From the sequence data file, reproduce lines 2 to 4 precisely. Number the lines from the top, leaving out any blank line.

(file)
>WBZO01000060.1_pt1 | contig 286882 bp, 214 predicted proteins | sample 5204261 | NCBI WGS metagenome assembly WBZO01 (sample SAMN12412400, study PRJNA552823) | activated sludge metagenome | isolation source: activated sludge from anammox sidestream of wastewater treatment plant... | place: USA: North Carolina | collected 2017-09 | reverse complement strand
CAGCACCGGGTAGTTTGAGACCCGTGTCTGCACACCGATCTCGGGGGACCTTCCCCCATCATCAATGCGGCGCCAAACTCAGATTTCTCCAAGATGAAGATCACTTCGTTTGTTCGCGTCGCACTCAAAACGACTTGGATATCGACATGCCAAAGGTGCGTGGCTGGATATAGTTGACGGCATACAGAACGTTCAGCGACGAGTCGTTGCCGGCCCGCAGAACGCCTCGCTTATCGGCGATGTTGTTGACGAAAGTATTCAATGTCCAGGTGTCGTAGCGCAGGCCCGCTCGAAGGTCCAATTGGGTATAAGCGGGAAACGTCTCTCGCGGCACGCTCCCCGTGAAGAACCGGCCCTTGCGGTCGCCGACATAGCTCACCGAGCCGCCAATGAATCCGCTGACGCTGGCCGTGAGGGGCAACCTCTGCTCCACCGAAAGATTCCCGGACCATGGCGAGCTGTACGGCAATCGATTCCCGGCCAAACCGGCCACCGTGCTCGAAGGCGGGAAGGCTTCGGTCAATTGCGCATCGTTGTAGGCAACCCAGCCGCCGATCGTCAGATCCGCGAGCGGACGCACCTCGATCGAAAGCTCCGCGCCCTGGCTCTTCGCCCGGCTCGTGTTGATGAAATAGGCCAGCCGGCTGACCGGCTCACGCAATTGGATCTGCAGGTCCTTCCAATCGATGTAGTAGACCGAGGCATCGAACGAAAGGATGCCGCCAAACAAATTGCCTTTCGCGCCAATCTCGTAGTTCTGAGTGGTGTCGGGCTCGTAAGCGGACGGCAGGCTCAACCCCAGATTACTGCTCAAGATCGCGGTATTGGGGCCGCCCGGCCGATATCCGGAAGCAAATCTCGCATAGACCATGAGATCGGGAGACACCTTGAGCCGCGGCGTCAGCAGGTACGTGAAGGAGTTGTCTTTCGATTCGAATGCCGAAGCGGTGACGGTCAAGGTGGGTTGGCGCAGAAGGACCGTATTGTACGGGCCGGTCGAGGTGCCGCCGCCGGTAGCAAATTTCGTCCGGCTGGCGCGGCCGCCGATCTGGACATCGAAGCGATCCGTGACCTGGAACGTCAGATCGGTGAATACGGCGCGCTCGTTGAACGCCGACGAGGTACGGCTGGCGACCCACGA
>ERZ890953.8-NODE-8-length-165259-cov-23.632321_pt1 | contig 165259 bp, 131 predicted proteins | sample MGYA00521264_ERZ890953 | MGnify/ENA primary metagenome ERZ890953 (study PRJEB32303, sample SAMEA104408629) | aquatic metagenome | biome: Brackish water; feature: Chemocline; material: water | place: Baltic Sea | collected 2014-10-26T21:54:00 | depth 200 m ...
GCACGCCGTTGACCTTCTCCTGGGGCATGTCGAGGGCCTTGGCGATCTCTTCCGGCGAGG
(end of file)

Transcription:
CAGCACCGGGTAGTTTGAGACCCGTGTCTGCACACCGATCTCGGGGGACCTTCCCCCATCATCAATGCGGCGCCAAACTCAGATTTCTCCAAGATGAAGATCACTTCGTTTGTTCGCGTCGCACTCAAAACGACTTGGATATCGACATGCCAAAGGTGCGTGGCTGGATATAGTTGACGGCATACAGAACGTTCAGCGACGAGTCGTTGCCGGCCCGCAGAACGCCTCGCTTATCGGCGATGTTGTTGACGAAAGTATTCAATGTCCAGGTGTCGTAGCGCAGGCCCGCTCGAAGGTCCAATTGGGTATAAGCGGGAAACGTCTCTCGCGGCACGCTCCCCGTGAAGAACCGGCCCTTGCGGTCGCCGACATAGCTCACCGAGCCGCCAATGAATCCGCTGACGCTGGCCGTGAGGGGCAACCTCTGCTCCACCGAAAGATTCCCGGACCATGGCGAGCTGTACGGCAATCGATTCCCGGCCAAACCGGCCACCGTGCTCGAAGGCGGGAAGGCTTCGGTCAATTGCGCATCGTTGTAGGCAACCCAGCCGCCGATCGTCAGATCCGCGAGCGGACGCACCTCGATCGAAAGCTCCGCGCCCTGGCTCTTCGCCCGGCTCGTGTTGATGAAATAGGCCAGCCGGCTGACCGGCTCACGCAATTGGATCTGCAGGTCCTTCCAATCGATGTAGTAGACCGAGGCATCGAACGAAAGGATGCCGCCAAACAAATTGCCTTTCGCGCCAATCTCGTAGTTCTGAGTGGTGTCGGGCTCGTAAGCGGACGGCAGGCTCAACCCCAGATTACTGCTCAAGATCGCGGTATTGGGGCCGCCCGGCCGATATCCGGAAGCAAATCTCGCATAGACCATGAGATCGGGAGACACCTTGAGCCGCGGCGTCAGCAGGTACGTGAAGGAGTTGTCTTTCGATTCGAATGCCGAAGCGGTGACGGTCAAGGTGGGTTGGCGCAGAAGGACCGTATTGTACGGGCCGGTCGAGGTGCCGCCGCCGGTAGCAAATTTCGTCCGGCTGGCGCGGCCGCCGATCTGGACATCGAAGCGATCCGTGACCTGGAACGTCAGATCGGTGAATACGGCGCGCTCGTTGAACGCCGACGAGGTACGGCTGGCGACCCACGA
>ERZ890953.8-NODE-8-length-165259-cov-23.632321_pt1 | contig 165259 bp, 131 predicted proteins | sample MGYA00521264_ERZ890953 | MGnify/ENA primary metagenome ERZ890953 (study PRJEB32303, sample SAMEA104408629) | aquatic metagenome | biome: Brackish water; feature: Chemocline; material: water | place: Baltic Sea | collected 2014-10-26T21:54:00 | depth 200 m ...
GCACGCCGTTGACCTTCTCCTGGGGCATGTCGAGGGCCTTGGCGATCTCTTCCGGCGAGG